There is no one who never fails at the demanding, exacting job that parenting is
am sure all of us have heard at some point in our lives that having children will make us happy. Not only is that presumptuous, but I find it outrageously paradoxical.
Time and again it has been proven that having children reduces happiness, despite the fact that parents think it will make them and everyone surrounding them, happier. Children demand infinite amounts of time, energy and money. As a parent of two mini-me’s, I can confirm that all of these demands cannot be filled at any given point in time. They completely disrupt work-life balance (if you have any life, that is) and you’ll eventually die of sleep deprivation, if not of morbid humor coming from a chatty four-year-old.
Needless to say, these problems are aggravated when one is a single parent.
As if this weren’t enough, parents generally become sulky and grumpy as partners too. And do you know what they want to do to fix their marriage? Have more children. Oh, the irony of it all. That is what our desi parents and the society have made us believe.
As a South Asian, living in a region particularly riddled with exponentially growing, unchecked population, I can almost hear you saying, ‘there’s got to be an explanation for why we’re making children, right? Otherwise, we would never have gotten this far as a species.’
Correct. There is.
As emotionally draining as having and raising children may be, it also gives one satisfaction and some purpose in life, especially to women. I became an unprepared parent at the age of 27. A lot of my parenting journey so far has been about unlearning childhood behaviours and being reminded of how misunderstood I was as a child myself; about relearning rather than teaching. But that’s a song for another time.
Much of what we do as parents emerges from cultural and social orders in place. And in the Pakistani milieu, there is incessant, unsolicited advice on what to feed the child, how to structure their routine, how to be a good role model for them and how to get them to be more obedient. I could go on, the list is endless. It seems like everybody is an expert on how to raise a child, except for those who actually are raising them. At times, our game is on point. The children are clean, fed, dressed and they behave. Nothing is forgotten, nobody is interrupting. The gadgets are off and kids are busy with their puzzles. But then, there are other, rather unfortunate times, when “all the toys are on the carpet”, or “some icky stuff is all over their bodies”, or “I’m a parent, get me out of here!” days. The kind thing (to yourself and everybody else) to do would be to just breathe in, try to laugh about it… and move on.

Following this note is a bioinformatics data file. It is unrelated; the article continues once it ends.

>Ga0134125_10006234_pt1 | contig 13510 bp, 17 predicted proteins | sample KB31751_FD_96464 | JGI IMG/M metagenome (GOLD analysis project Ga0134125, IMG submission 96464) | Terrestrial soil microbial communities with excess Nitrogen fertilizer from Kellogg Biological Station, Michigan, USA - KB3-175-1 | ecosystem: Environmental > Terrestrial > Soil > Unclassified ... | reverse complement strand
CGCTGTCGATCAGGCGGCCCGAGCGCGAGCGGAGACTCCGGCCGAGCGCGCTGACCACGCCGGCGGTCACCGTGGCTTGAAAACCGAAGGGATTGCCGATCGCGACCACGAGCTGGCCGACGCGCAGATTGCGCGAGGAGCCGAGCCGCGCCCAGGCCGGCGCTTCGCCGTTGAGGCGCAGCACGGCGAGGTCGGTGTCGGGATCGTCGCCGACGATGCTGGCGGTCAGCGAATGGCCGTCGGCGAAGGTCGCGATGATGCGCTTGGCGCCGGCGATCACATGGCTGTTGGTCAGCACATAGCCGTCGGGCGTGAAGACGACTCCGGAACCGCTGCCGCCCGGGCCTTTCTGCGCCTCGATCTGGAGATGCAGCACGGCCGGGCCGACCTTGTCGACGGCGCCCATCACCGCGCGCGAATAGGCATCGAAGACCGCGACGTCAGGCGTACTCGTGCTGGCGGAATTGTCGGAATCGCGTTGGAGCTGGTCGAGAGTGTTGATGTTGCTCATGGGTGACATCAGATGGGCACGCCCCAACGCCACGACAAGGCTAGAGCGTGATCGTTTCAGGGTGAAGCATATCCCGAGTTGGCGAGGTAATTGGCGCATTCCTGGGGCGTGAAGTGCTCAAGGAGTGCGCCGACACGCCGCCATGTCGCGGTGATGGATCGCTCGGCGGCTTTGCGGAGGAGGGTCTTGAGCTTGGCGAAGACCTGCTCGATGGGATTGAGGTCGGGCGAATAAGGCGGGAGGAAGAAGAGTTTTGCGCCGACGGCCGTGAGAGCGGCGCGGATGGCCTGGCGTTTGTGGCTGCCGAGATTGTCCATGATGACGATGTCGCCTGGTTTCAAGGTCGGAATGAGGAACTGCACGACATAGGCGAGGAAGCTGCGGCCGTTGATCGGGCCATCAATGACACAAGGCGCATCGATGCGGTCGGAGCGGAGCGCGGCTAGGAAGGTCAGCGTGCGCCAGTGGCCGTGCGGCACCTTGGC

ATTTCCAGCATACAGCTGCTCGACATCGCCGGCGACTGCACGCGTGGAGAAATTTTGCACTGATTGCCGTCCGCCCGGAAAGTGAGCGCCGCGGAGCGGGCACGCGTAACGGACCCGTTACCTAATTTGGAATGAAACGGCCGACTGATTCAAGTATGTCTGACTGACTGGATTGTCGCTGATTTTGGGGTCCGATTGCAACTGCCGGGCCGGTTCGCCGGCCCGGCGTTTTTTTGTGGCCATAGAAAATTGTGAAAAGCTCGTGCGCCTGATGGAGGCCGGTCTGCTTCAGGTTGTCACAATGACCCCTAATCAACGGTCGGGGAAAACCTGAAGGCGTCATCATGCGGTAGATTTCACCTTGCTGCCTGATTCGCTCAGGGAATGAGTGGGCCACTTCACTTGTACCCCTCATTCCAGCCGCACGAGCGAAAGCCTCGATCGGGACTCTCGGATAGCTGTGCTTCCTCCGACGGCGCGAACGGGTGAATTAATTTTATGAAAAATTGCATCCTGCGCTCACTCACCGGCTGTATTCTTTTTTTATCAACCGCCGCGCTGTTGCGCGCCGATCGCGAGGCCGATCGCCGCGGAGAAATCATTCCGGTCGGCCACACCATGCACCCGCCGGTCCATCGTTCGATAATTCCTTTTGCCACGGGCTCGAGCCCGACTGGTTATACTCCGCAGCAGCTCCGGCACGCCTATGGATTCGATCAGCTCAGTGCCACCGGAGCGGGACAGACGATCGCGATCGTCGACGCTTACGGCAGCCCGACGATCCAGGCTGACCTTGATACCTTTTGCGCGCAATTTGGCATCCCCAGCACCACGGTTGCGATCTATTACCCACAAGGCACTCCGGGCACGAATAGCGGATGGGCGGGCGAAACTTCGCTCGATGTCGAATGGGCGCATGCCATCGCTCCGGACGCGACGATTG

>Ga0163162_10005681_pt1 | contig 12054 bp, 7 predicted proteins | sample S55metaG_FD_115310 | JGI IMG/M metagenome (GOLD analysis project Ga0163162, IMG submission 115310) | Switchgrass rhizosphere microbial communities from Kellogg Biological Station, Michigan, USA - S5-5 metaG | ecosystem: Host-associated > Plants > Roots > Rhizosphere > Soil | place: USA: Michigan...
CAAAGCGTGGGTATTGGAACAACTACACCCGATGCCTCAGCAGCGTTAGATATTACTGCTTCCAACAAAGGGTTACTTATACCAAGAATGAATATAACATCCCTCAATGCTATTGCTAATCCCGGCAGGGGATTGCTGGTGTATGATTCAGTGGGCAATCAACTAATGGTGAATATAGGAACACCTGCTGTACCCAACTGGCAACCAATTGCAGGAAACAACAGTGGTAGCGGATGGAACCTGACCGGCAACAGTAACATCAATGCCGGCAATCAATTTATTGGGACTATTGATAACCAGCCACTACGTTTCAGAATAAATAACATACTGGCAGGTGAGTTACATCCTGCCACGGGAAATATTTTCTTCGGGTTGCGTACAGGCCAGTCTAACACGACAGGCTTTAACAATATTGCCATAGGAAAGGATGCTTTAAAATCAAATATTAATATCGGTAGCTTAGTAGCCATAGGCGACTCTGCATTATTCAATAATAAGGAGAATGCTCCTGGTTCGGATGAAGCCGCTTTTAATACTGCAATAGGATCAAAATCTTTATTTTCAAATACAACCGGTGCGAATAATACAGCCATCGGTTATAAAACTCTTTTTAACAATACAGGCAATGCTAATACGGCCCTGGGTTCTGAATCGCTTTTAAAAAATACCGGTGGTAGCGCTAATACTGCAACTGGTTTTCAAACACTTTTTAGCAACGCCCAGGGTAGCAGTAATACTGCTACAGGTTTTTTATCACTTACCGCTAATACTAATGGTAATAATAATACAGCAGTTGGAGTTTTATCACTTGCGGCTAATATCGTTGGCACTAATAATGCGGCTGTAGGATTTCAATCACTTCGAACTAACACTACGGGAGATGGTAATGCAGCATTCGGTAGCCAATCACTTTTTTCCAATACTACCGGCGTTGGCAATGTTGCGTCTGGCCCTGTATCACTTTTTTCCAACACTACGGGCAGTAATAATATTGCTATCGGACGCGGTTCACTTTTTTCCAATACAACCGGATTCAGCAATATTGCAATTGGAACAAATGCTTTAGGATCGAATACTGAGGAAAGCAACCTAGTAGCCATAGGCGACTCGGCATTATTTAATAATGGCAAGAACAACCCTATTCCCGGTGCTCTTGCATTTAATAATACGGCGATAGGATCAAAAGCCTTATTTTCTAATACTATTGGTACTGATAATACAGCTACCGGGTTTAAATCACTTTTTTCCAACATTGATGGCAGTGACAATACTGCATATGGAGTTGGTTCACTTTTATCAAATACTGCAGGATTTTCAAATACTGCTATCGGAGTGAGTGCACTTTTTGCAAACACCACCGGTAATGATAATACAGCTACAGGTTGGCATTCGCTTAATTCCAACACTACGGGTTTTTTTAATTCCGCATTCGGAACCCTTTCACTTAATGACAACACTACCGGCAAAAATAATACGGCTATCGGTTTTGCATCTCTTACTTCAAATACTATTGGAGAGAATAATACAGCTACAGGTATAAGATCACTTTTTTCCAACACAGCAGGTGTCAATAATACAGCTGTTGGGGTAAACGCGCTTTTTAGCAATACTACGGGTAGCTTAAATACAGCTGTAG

What about the grey areas? What about the difficult questions? Why do you not find any manuals and self-help books on how to talk to our children about keeping them safe from sexual abuse, and cyberbullying, recognising unhealthy relationships, how to respond to divorce and separation, explaining death to children, and politely refusing to succumb to adult pressure? There is so much exposure out there about violence, mental health, betrayal, grief, screen time, pandemic. What about that? Such circumstances require patience and reflection.
I am no expert, though. And there is no one right answer to what is a good parent or a good child, for that matter. There is nobody, I repeat, nobody who is doing it ‘correctly’. There is no one who does everything right, no one who never fails at the demanding, exacting job that parenting is. Everybody is trying. And erring. And learning. And behind all of it is a relentless yearning for perfection that is marred by paucity and unpreparedness for something as serious and profound as caring for another human being. Simply put, nothing prepares you for parenting but once you become a parent, you are in it for life.
The writer is a freelance journalist based in Karachi